Below is a guest blog post Aimee wrote for all of us who face the nightly scramble to get dinner on the table for the family.



By Aimee Jackson Fortney

Busy, working parents can easily fall into a rut of, “Should we do carry out or drive thru tonight?” After a hectic day at work, the last thing many of us want to think about is pulling together a meal. With the economy the way it is, however, we are more mindful than ever how we spend our hard-earned money With just a little forethought, dinner for the week can be planned; even on a budget!

I shop at Publix. I call myself, “Not the Perfect Cook” because I am not a chef and I am by no means a culinary “expert.” I have kitchen disasters and messes just like the next person. That being said, I can still throw together a “perfectly” good meal for my family on a budget.

As soon as I receive the Publix sale ad, I plan out the week’s menu. Shopping the outer layout of the store ensures the healthiest items. (Produce, seafood, poultry/meats/dairy. Packaged items are on the inside aisles). One of my most recent finds is shark steak, normal price is $6.99 a pound. I am so excited about this new “love” of mine, and I make a tropical coconut fish dish that the shark steak is absolutely perfect for; and a peach habanero salsa goes with it. This is a delicious, easy dish to prepare that would easily cost $20.00 or more at a restaurant, and you can prepare this at home for your family, for pennies on the dollar compared to that amount. (Click here for recipe)

Utilizing the crock pot can become a working person’s best friend. In the morning while I am waiting on the coffee to brew, I throw into the crock pot a two-pound bag of pinto beans, a quartered onion, some cumin, sazón completa, two chicken bouillon cubes and 12 cups of water. Cover and cook on low all day for delicious Mexican beans for dinner.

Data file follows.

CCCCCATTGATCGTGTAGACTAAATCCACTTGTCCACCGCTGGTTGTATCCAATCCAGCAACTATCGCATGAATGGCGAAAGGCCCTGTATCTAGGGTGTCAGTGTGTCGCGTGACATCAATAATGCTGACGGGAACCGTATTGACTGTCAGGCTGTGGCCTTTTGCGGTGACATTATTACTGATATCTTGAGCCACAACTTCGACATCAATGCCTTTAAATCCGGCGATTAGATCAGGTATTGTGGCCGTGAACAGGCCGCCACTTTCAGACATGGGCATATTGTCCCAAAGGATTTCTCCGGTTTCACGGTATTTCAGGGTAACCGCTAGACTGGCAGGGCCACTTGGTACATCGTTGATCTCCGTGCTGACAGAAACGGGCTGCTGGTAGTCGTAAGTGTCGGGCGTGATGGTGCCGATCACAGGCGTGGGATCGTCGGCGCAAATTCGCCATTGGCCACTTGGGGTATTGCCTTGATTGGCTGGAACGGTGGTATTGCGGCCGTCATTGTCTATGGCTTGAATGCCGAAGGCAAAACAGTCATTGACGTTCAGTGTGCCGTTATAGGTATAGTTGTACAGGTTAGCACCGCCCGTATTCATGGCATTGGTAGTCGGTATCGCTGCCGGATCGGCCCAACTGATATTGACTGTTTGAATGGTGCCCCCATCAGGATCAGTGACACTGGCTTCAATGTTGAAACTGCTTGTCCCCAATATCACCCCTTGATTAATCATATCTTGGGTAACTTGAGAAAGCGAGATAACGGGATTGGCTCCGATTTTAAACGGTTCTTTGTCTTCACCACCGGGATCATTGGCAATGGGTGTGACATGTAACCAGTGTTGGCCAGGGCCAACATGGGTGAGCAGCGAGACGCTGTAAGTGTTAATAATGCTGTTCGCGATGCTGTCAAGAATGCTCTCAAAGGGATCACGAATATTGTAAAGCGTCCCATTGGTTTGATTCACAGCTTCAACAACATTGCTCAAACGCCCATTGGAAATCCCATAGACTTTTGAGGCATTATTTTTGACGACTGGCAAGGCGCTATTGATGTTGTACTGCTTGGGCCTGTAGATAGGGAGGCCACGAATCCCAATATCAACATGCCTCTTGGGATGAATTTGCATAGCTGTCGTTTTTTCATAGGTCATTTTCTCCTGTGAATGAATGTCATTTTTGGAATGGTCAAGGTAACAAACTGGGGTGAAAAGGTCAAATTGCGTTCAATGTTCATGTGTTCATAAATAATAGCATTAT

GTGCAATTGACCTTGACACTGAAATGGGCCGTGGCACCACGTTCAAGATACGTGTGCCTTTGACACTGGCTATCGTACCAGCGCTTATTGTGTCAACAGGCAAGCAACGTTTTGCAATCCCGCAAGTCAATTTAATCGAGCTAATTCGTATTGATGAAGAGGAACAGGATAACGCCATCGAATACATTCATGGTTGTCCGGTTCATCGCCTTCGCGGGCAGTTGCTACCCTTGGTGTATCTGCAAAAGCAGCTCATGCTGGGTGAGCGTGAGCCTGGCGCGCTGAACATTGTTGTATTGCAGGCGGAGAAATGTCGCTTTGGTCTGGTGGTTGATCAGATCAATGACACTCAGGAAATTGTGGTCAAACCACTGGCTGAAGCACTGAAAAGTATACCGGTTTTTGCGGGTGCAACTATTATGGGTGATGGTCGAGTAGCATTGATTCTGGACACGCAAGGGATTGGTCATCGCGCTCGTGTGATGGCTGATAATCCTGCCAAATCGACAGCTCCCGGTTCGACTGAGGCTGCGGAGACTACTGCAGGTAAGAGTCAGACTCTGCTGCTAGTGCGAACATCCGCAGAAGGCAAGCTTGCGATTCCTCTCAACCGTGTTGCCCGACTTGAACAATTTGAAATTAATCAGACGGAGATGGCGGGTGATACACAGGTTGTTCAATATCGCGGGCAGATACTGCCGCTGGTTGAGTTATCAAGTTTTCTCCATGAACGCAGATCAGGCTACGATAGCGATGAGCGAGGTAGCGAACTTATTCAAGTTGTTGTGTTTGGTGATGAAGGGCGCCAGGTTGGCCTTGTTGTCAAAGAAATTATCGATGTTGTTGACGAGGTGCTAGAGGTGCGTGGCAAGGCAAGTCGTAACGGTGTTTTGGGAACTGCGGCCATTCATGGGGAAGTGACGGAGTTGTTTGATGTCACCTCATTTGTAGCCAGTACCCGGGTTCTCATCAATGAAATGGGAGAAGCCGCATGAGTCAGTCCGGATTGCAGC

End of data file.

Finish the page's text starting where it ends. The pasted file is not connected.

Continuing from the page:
My chicken enchiladas are not only delicious but they are crazy easy to prepare! You can use a rotisserie chicken that you have shredded, or I bake three boneless, skinless chicken breasts, then shred those. You could make these ahead of time, then reheat for dinner; or even make then refrigerate; pull out when you get home, then add the heavy cream and cheese on top and bake for 30 minutes. (click here for the recipe)


Another easy-to-make-at-home meal is pizza! You can buy pizza dough at the deli. (Often, Publix puts these on sale for $1.99 and I buy several to freeze!) The secret to a delicious, “gourmet” tasting pizza, in my opinion, is ricotta cheese. Put spoonfuls of ricotta, provolone cheese, mozzarella cheese, cook spinach, mushrooms, garlic and red onion and any other toppings that you like, and you have made a delicious, homemade pizza!

Once you develop a habit of planning meals, you might just find that even though you make a mess here and there, and you might be like me (Not the Perfect Cook). You will save money and find that sitting at the table to enjoy a meal with your family allows for “table talk” and memories that will last a lifetime.

September 11, 2011

My lessons and yours from 9/11: 10 years later

My youngest son was only three months old on September 11, 2001. I remember cradling him before I left for work. That entire day, as I watched in horror and heard about all the deaths, I prayed for all the babies whose mothers did not come home that night. 

That night, I felt guilty for nursing my son. What about that baby whose mom didn't come home to nurse him?

I vowed, as most of us did, to keep my priorities in order, to remember every day, that a few minutes can change our lives forever and that family must always come first. For the most part, I've kept my vow. But it hasn't been easy. I've had to make career sacrifices. I gave up the idea of being an editor because of the late nights.